“Video and computer games were now an integral part of our lives. My boys spent many hours playing these games, as they did with many other games. Being unschooled means your time as a child will be spent playing games many, many hours a day, almost all the time, especially when young. Children, in general, do not separate life from games. Everything they encounter turns into building blocks for a game. That is how they make sense of the world. It soon became clear to me that there was no moral or fundamental difference between playing Lego or playing game-boy, playing soccer versus a video game, role-playing while playing outside with friends versus role-playing on the Internet with friends. Each game in each medium has its special characteristic, its ups and downs, and children who are allowed to choose freely will most likely strike a balance between the different types of games they like to play, especially when young. More than that, children will mix-and-match their activities: when meeting a character they like in a game-boy game, they will later dress up as that character and have an imagined game outside with friends, playing out that character and its adventures. When encountering a story line in a strategic card game they are immersed in they may take that and write a story of their own to expand the adventure; when playing an internet role-playing game, they may then teach themselves HTML in order to build a web site connected to that game (true stories!). I finally understood that I felt more comfortable when they played games I used to play as a child and that I got suspicious about the new genre of games, which were not familiar to me. I noticed that there was wide agreement that the current culture-kids-music-games are not what they used to be and that we sigh and agree that each generation is somehow diminished. Sounds familiar, right? Maybe something you heard your parents say when you were a child, or growing-up?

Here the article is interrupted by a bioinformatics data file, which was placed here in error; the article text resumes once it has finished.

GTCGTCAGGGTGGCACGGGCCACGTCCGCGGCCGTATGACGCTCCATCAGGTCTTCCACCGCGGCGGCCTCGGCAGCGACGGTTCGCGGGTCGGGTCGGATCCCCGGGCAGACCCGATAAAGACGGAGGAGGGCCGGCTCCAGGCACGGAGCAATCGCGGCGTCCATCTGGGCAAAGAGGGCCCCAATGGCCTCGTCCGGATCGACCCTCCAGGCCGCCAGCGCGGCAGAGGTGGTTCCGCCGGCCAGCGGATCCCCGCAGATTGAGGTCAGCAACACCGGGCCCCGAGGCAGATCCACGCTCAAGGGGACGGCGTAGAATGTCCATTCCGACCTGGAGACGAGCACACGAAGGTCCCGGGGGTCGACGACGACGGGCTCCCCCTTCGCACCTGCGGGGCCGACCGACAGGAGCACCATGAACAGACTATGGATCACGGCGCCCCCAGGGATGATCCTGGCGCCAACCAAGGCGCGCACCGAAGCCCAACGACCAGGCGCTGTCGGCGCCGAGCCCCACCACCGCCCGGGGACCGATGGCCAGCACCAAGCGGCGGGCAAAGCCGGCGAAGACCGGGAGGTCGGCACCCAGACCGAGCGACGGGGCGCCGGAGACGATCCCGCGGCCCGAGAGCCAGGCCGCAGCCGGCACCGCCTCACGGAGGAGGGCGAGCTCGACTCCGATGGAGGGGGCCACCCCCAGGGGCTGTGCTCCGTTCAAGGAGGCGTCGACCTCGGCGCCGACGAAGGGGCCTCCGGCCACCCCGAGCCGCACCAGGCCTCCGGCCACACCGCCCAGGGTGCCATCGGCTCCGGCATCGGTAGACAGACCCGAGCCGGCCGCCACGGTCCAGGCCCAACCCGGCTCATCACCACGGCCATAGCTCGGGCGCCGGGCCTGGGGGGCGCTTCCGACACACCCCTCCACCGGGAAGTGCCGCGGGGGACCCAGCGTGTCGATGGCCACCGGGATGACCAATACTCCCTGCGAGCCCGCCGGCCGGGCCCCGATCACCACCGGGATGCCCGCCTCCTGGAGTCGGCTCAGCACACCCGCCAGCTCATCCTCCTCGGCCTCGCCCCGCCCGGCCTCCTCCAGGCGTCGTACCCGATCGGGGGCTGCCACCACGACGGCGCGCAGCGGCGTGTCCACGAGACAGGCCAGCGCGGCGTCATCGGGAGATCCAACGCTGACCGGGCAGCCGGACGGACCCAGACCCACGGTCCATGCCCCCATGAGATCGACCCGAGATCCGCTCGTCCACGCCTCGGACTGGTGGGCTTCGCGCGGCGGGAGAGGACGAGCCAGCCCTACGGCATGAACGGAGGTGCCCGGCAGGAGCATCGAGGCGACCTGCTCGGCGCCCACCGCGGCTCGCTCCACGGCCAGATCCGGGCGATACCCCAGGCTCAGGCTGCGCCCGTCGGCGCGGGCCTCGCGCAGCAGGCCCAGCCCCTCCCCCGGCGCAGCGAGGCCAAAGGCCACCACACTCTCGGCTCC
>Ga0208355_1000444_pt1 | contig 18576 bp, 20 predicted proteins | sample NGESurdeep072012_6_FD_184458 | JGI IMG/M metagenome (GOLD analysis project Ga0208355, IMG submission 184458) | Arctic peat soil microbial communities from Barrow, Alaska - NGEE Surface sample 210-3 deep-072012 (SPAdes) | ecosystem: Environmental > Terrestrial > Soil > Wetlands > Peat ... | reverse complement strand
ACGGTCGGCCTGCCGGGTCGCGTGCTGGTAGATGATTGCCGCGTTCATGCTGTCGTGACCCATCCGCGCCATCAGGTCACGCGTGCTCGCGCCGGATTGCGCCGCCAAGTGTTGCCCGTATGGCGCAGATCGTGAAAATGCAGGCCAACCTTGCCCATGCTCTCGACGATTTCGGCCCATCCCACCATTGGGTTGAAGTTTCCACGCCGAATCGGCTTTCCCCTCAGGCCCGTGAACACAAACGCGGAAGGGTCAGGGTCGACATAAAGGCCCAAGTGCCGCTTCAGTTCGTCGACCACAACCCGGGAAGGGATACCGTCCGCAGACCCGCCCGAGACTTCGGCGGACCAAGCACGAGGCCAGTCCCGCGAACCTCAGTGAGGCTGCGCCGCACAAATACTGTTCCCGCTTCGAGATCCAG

But – not being a gamer myself – I did not really get how complicated video-games are until I’ve read Johnson’s book. The level of investment needed to figure out how to master and beat a game is astounding. Video games which are considered the best tend to be complicated and difficult rather than simple and easy. They often require buying a companion 200-300 page manual, researching the internet for more current tips, consulting with friends and family and logging many hours of play trying out different tactics and strategies, often encountering failure and frustration before achieving the ultimate goal.
Is the picture becoming clearer? Unlike playing “Snakes & Ladders”, here you need to develop problem-solving ability, to read and research possible solutions, to try again and again, never giving up, and to put in the time needed to reach your goal in-spite of often being badgered by adults who do not understand what you are trying to do. I don’t know of a better metaphor to what is required to live a committed and productive life. These are all things we say we want our kids to develop, and yet we are all so worried when they are going about developing these qualities through playing video and computer games”.